Legal update

22 October 2015

Author: Laure de Panafieu


Legal update: Sarah Lawrence, senior legal consultant at DLA Piper in Dubai, gives an overview of legislation and case law HR professionals should be aware of

Laure de Panafieu, head of employment and incentives for Linklaters Asia, gives an overview of legislation and case law HR professionals should be aware of

Tightening of expat rules in Singapore
 
The recently introduced Fair Consideration Framework has been further amended, in a bid by the Singapore government to increase job opportunities for the local population. Against the backdrop of political elections in September, the minimum salary bar for foreigners to bring their relatives to the country was raised to S$5,000 (for spouses and children) and S$10,000 (for parents). Employers will now also be required to publish the salary range of vacancies being advertised to Singapore citizens or permanent residents on the government’s jobs bank for a 14-day window before an employment pass application can be made for the role.
 
The Ministry of Manpower has also announced that it will review and identify organisations deemed to have discriminatory HR practices, and that additional reporting requirements or appropriate sanctions may be imposed.
 
Rule changes affecting foreigners have also been introduced in Indonesia, where employers are now generally required to have at least 10 Indonesian employees for each foreign employee.
 
Claiming damages beyond notice pay
 
The court also confirmed that employees may be able to recover heads of damages beyond their contractual notice where the breach of implied term of trust and confidence gives rise to consequences beyond the employment contract’s premature termination – for example, where employees have suffered financial loss from psychiatric illnesses or impairment of future employment prospects.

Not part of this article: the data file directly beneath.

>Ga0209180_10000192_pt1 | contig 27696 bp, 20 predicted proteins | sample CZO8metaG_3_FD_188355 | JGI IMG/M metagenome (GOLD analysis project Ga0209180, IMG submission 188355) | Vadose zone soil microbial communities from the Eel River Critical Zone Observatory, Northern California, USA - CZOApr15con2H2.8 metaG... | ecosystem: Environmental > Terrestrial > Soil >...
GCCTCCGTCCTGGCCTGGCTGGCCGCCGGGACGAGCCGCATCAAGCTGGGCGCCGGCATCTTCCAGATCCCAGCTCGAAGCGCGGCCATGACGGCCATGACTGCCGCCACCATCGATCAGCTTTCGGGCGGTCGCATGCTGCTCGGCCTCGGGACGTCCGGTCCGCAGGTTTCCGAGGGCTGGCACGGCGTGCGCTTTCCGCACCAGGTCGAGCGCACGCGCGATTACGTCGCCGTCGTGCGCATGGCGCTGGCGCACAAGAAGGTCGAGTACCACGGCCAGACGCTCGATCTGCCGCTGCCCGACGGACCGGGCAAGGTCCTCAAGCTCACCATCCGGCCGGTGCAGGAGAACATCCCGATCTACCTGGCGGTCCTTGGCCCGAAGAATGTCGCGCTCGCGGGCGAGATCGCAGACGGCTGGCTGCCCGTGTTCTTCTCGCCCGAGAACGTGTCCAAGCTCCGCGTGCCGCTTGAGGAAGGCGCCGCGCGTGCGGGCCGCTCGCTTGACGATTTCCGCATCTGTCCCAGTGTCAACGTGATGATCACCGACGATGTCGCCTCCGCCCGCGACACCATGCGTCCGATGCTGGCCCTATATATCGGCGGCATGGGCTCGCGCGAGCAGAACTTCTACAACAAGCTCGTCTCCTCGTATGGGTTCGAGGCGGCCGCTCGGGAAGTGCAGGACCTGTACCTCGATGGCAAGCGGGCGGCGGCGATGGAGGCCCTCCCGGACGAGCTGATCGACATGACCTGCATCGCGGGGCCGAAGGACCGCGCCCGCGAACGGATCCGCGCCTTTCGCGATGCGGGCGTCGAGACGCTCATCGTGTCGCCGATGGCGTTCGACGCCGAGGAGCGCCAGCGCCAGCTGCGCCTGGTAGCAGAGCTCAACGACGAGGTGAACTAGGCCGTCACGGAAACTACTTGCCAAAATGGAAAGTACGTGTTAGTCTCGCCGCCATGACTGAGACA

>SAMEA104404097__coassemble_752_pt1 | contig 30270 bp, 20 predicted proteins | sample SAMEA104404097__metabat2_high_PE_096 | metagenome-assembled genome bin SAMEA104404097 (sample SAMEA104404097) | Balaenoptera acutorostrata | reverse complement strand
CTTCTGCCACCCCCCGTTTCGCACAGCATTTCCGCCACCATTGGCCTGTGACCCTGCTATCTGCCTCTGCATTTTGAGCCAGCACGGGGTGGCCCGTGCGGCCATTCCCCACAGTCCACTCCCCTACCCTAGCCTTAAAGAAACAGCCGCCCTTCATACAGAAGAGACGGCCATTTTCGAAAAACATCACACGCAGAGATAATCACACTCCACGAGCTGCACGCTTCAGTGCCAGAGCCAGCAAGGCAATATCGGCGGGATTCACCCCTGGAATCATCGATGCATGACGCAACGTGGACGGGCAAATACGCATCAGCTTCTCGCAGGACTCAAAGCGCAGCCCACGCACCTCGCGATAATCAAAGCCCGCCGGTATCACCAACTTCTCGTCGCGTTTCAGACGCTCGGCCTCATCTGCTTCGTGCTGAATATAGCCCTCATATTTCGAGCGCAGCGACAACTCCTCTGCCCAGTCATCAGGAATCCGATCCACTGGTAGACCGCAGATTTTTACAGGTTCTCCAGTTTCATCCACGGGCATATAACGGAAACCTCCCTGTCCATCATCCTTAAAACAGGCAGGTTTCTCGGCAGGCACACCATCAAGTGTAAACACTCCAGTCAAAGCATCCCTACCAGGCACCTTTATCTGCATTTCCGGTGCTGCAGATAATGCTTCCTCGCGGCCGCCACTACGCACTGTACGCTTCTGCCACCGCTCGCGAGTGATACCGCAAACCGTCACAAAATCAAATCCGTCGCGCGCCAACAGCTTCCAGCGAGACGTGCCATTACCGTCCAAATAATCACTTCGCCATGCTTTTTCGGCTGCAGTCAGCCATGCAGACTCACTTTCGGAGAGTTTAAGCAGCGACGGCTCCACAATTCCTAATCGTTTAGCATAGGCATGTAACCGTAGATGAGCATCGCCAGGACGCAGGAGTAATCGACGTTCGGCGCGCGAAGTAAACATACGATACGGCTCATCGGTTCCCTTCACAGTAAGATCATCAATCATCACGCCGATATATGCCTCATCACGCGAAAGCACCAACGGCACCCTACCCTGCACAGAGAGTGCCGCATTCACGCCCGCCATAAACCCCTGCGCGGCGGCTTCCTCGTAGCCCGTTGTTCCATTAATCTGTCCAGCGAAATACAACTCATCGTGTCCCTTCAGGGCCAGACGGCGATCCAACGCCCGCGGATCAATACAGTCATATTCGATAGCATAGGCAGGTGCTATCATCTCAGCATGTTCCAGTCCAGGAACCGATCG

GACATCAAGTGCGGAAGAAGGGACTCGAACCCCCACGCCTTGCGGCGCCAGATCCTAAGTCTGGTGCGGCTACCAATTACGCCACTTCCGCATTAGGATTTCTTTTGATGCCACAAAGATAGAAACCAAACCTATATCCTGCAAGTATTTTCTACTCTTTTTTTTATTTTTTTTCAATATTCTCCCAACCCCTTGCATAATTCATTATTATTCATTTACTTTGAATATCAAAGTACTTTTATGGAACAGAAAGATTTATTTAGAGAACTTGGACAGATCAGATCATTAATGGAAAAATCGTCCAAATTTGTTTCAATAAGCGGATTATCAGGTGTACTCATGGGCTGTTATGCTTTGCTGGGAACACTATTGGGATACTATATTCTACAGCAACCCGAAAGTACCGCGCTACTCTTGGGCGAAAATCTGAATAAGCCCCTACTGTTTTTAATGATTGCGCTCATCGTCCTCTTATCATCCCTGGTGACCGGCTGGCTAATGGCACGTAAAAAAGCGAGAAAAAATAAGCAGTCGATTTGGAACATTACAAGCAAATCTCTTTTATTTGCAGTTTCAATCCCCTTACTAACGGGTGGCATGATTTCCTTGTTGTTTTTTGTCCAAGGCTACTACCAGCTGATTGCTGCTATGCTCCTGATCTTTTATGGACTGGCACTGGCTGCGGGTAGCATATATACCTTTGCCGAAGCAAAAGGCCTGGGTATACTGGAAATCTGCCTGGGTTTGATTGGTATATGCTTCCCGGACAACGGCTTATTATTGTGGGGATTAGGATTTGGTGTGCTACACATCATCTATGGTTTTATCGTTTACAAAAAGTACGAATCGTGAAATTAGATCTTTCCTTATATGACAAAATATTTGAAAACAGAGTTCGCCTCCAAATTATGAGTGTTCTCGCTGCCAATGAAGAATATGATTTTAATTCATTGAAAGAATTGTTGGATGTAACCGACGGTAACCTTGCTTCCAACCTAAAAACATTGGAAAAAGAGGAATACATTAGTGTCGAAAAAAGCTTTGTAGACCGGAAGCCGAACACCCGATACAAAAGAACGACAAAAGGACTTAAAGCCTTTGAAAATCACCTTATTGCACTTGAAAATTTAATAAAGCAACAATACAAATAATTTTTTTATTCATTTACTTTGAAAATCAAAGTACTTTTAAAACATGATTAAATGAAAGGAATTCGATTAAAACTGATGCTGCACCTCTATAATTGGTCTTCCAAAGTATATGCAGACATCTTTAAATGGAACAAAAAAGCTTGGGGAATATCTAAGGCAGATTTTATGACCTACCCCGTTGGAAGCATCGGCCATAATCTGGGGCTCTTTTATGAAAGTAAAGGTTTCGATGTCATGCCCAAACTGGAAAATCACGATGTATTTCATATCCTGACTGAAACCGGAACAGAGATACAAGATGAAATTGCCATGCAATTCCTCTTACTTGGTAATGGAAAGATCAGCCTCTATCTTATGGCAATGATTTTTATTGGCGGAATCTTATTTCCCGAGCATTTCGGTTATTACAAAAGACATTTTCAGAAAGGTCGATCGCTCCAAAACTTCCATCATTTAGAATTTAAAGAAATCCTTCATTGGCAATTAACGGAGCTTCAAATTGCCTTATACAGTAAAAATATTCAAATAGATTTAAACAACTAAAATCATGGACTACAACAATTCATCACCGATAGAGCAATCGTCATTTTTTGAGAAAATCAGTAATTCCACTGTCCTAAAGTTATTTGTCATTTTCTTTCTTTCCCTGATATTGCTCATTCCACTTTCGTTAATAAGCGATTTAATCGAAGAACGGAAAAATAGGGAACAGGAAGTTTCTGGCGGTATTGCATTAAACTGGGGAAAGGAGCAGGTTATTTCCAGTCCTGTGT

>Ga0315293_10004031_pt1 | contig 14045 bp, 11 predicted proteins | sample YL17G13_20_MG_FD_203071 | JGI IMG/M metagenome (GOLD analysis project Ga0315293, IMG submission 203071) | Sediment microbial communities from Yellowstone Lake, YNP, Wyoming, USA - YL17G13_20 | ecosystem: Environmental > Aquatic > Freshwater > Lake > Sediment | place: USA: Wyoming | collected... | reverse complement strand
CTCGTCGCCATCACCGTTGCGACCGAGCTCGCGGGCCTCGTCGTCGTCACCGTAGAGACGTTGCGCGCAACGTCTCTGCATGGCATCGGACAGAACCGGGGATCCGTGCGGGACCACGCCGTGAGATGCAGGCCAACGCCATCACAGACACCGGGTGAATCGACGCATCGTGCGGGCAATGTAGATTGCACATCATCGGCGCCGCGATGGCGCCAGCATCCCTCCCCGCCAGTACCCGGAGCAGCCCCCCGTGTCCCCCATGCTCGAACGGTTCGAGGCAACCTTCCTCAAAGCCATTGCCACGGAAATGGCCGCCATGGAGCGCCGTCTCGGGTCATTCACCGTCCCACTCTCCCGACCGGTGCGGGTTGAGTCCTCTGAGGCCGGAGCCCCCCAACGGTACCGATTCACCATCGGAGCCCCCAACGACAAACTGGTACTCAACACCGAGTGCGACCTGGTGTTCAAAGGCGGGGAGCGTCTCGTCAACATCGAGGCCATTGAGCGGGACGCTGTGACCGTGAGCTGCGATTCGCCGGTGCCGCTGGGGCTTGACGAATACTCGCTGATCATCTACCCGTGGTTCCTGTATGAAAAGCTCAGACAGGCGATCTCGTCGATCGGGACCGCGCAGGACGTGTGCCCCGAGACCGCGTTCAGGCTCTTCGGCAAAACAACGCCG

In the Robinson case, the company had actually paid the employee four months’ pay in settlement, when his notice period was only two months. Surprisingly, the employee’s claim was limited to financial losses arising from the premature termination of his employment.
 
As such, the court applied the normal measure of damages for wrongful dismissal cases – notice pay subject to mitigation – and his appeal was dismissed. But the judgment is still significant for employers in Singapore, as it opens the door for employees to claim damages beyond notice pay where trust and confidence has been breached.
 
Paternity leave gets a boost
 
New fathers in Singapore can now receive two weeks’ leave, as part of the government’s attempts to address the falling birth rate in the city-state. The increase is voluntary at present, but applies retroactively from 1 January 2015 and is subject to government funding (capped at S$2,500 per week). The civil service is among the early adopters.
 
Hong Kong has recently introduced a statutory right to three days’ paternity leave for fathers employed on continuous contracts. During paternity leave, fathers will be entitled to receive 80 per cent of their salary, provided they have been continuously employed for 40 weeks or more, failing which leave will be unpaid.
 
Dismissing staff in Vietnam
 
The Vietnamese government has recently issued new legislation in an attempt to create a clearer avenue for companies to legally dismiss employees for underperformance – previously a difficult task.
 
While Vietnam’s 2012 Labour Code had always provided a right for employers to dismiss an employee who “repeatedly fails to perform work in accordance with the terms of the labour contract”, this was expressed in broad and vague terms and was in practice very hard to enforce.
 
Companies are now permitted to specify performance criteria in their internal labour rules, once they have obtained the trade union’s opinion. Criteria should be sufficiently measurable to enable performance to be properly assessed, and may then constitute a sufficient basis to dismiss underperformers.
 
The recent Governmental Decree indicates that those rules can be issued separately from the employer’s official internal labour rules, which require registration with the labour authority.
 
Additional material by Linklaters Singapore (Chaiyee Oh and Joel Cheang) and Hong Kong (Winnie Ng and Ben Harris), in collaboration with its alliance firms: Allens in Vietnam (Linh Bui and Mai Loan Nguyen) and Widyawan & Partners in Indonesia (Yolanda Hutapea and Ani Simanjuntak).